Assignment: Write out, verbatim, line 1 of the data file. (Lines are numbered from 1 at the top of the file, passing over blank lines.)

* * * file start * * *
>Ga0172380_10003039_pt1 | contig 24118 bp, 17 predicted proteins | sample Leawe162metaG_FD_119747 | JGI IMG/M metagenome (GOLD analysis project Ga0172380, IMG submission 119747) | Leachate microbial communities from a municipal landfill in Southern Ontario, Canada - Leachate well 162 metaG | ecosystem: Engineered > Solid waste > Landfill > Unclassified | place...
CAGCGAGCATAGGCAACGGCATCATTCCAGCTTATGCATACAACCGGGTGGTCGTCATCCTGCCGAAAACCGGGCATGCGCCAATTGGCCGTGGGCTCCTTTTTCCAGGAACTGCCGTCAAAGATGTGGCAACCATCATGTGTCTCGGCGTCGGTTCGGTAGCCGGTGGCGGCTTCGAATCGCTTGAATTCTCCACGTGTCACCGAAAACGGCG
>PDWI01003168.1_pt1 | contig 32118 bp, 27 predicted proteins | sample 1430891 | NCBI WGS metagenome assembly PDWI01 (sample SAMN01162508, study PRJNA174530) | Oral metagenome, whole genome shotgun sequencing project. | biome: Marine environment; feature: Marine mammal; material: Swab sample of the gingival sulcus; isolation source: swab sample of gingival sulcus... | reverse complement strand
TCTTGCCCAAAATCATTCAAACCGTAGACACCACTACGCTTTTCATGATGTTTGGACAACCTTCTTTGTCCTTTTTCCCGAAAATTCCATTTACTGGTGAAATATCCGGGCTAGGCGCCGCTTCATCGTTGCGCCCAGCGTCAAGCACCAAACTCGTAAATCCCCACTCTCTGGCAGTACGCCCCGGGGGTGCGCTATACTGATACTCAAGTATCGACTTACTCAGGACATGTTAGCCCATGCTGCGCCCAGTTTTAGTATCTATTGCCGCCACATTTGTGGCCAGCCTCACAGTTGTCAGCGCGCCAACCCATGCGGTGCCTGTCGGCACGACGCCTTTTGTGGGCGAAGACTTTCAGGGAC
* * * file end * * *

>Ga0172380_10003039_pt1 | contig 24118 bp, 17 predicted proteins | sample Leawe162metaG_FD_119747 | JGI IMG/M metagenome (GOLD analysis project Ga0172380, IMG submission 119747) | Leachate microbial communities from a municipal landfill in Southern Ontario, Canada - Leachate well 162 metaG | ecosystem: Engineered > Solid waste > Landfill > Unclassified | place...